Why is Farsari so special?  As has already been pointed out, he wasn’t exactly alone in terms of foreign photographers in Japan – and the home grown variety numbered many.  What makes him still stand out today is the high technical standards (for the time) that he demanded from his own work.  In fact his techniques had a large influence on the development of photography as an art form in Japan, not bad for someone who taught himself in order to make a living.  Perhaps that is another reason why he is still remembered so well – that need to make a living for himself combined with his natural and great entrepreneurial skills ensured that his photographs were disseminated and his name and reputation grew concurrently.

Although incredibly popular in his day, the later part of the twentieth century saw a lot of critics of Farsari’s work point the finger of accusation at his photographs.  They maintained that inconsistency of quality for the sake of production in large quantities was evident and his work was dismissed by some as something akin to the tourist kitsch we can buy today.  However, that has since been reappraised and the historic and artistic significance of his work has been recognized again.  Certainly by the amount of museums that contain collections of his work his reputation is probably now safe.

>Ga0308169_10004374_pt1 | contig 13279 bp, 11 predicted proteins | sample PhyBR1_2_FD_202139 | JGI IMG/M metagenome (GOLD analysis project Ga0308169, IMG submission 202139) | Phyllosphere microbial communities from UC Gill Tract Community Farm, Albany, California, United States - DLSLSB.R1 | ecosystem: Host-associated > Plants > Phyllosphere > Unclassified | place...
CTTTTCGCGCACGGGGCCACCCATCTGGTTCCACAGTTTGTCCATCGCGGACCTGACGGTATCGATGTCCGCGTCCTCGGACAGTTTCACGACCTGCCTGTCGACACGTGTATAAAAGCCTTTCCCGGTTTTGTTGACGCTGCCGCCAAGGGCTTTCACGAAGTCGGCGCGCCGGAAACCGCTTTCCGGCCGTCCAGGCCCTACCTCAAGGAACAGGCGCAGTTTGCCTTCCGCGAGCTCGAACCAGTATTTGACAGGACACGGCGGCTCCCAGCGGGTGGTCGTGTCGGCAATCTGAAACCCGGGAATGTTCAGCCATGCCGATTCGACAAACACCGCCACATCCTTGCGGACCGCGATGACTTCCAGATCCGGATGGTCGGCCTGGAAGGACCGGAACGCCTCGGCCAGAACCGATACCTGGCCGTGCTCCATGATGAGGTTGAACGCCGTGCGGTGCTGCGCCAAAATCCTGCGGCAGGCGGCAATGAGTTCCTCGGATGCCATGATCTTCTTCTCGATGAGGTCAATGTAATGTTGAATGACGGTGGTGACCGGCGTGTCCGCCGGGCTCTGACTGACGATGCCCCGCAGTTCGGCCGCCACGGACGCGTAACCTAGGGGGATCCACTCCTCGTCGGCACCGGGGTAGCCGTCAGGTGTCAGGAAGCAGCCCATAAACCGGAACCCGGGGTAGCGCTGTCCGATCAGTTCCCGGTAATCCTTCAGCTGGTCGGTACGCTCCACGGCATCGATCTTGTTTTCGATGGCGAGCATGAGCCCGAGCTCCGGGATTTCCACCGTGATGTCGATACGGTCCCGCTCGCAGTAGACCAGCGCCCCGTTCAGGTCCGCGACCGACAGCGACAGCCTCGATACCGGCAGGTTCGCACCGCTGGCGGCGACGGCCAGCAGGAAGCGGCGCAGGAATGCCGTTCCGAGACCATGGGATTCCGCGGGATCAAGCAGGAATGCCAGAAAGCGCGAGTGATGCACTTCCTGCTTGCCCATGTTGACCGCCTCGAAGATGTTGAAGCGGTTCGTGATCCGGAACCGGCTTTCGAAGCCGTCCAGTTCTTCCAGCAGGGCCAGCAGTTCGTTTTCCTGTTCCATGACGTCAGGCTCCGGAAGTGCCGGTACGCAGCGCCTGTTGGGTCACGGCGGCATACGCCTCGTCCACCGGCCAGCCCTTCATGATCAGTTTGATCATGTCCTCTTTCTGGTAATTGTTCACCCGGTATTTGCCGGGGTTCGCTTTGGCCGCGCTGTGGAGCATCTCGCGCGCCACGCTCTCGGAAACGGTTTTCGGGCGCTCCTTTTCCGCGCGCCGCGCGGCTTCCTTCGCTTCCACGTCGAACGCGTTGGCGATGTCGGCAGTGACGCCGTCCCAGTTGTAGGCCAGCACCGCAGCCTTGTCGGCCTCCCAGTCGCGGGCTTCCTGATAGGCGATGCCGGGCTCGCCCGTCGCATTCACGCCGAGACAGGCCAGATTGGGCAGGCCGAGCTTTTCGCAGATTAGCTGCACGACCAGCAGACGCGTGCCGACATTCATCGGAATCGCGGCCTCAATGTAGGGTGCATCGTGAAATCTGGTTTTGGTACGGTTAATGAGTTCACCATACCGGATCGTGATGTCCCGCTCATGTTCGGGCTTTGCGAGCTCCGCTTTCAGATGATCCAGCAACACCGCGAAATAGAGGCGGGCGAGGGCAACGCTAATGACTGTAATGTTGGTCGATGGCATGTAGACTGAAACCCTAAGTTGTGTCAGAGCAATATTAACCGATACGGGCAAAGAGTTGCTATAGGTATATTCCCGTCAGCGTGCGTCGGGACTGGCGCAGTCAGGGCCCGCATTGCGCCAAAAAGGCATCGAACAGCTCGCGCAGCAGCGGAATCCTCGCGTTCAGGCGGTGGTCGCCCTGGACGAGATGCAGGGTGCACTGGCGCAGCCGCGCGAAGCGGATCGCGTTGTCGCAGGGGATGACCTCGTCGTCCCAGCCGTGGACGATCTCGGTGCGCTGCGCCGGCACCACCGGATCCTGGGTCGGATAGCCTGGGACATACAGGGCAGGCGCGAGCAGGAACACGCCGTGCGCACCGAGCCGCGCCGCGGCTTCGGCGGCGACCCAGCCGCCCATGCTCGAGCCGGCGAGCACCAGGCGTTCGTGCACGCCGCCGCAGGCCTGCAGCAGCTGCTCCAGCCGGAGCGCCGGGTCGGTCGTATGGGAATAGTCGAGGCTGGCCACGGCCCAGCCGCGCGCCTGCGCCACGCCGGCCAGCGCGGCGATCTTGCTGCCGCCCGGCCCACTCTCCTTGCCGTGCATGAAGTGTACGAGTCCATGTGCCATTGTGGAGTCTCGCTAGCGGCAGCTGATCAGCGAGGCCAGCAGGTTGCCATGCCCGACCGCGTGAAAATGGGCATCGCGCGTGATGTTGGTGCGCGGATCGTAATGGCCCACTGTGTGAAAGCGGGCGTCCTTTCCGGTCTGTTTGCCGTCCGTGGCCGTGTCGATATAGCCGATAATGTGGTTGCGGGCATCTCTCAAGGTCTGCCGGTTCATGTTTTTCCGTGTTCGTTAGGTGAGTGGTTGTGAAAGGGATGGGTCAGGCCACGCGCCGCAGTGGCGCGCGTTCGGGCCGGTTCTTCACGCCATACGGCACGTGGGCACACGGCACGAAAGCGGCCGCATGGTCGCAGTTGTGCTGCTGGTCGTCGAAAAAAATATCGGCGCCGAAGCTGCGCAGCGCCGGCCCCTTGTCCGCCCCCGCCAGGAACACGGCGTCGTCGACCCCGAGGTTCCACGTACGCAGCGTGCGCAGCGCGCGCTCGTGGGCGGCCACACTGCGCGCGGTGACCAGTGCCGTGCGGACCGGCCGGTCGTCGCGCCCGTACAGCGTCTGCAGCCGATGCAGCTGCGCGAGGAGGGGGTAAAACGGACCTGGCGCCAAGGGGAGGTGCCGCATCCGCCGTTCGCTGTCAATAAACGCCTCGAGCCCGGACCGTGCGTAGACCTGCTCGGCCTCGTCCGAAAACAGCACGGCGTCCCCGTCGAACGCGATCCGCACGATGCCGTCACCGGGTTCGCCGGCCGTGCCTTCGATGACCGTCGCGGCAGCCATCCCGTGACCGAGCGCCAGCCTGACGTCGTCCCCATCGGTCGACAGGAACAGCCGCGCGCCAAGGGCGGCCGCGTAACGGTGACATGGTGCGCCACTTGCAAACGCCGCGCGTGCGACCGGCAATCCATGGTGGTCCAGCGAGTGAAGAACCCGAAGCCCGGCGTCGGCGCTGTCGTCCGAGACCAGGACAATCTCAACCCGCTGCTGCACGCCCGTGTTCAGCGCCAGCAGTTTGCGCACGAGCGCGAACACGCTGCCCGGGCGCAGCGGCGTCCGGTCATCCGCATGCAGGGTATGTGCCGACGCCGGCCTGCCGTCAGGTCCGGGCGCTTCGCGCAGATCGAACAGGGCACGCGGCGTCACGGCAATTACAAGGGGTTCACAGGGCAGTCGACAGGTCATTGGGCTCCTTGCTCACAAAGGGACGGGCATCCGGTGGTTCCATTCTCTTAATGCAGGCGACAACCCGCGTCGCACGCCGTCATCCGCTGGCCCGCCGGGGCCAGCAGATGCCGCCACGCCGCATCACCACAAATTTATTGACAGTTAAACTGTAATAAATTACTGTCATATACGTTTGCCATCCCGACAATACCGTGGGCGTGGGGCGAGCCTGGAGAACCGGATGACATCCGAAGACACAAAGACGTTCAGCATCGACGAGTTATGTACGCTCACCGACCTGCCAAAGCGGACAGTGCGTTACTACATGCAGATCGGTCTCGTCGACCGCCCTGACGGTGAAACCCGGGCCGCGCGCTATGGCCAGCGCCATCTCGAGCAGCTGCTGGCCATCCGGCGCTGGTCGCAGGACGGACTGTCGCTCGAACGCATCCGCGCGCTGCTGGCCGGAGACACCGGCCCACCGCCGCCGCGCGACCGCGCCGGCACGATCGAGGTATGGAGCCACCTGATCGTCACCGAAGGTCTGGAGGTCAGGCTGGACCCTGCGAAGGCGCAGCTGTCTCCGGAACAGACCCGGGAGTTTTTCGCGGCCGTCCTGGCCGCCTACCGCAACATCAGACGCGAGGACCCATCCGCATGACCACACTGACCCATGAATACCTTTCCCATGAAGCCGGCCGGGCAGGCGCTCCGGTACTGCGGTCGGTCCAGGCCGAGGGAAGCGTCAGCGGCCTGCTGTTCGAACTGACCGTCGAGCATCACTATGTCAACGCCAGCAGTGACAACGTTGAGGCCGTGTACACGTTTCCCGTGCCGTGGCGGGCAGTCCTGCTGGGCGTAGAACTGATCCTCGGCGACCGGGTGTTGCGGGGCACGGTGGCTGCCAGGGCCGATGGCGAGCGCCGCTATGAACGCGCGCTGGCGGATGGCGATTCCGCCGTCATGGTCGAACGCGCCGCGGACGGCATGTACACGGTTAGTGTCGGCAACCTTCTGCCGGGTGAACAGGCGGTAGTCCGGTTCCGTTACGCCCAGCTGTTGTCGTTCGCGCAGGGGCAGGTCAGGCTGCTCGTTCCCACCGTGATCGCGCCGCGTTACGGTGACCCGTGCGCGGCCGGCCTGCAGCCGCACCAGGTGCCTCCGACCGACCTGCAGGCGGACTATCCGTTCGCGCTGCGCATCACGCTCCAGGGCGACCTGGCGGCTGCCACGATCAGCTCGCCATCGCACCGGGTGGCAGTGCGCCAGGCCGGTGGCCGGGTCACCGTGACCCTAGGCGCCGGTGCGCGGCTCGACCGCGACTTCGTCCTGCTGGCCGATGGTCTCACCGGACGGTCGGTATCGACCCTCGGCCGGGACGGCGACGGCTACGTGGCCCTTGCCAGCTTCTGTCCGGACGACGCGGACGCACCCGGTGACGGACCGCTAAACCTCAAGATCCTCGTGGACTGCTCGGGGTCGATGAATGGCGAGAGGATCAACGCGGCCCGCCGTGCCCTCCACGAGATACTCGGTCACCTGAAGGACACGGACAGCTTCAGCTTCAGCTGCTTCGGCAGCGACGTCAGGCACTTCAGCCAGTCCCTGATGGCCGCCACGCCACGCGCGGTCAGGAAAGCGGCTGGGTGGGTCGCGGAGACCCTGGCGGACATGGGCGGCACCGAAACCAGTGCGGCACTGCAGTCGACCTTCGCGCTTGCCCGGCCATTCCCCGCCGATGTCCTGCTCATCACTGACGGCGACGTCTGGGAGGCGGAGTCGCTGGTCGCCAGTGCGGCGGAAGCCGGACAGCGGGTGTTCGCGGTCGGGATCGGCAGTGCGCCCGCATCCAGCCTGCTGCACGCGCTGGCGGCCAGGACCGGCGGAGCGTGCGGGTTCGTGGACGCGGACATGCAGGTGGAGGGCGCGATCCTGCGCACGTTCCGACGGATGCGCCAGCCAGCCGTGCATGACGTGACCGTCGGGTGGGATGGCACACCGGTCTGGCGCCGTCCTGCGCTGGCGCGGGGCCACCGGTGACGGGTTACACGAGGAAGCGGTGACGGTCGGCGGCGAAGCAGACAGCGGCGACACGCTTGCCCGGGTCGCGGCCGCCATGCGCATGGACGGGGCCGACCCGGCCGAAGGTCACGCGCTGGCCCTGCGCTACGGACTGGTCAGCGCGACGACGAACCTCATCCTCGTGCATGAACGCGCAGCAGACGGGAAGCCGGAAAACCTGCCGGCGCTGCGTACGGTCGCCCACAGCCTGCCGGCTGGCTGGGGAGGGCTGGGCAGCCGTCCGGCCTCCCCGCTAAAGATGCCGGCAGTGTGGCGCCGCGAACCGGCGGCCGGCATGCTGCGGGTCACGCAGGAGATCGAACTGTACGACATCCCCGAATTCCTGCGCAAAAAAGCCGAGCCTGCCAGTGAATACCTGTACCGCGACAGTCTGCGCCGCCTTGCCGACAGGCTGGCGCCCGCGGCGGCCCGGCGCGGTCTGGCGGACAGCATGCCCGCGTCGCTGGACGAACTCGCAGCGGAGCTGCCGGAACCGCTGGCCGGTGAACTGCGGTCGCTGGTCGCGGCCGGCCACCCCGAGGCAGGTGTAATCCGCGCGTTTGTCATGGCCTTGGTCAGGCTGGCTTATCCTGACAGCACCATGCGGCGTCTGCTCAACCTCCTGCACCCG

Certainly, you only have to glance at a picture like ‘The Officer’s Daughter’ above to see that the composition is exquisite.  Furthermore Farsari employed excellent artists and used the highest quality paints and paper that he could get his hands on.  The results are stunning.

Although his photographs could be purchased individually, Farsari realized that the real money was to be made by developing the trade in albums.  So, his studio produced the sepia monochrome prints that were then hand-colored by local artists.  These would then be mounted on hand decorated album leaves.  The leaves were ultimately bound between either lacquer boards or silk brocade – and sold at a high price to interested collectors.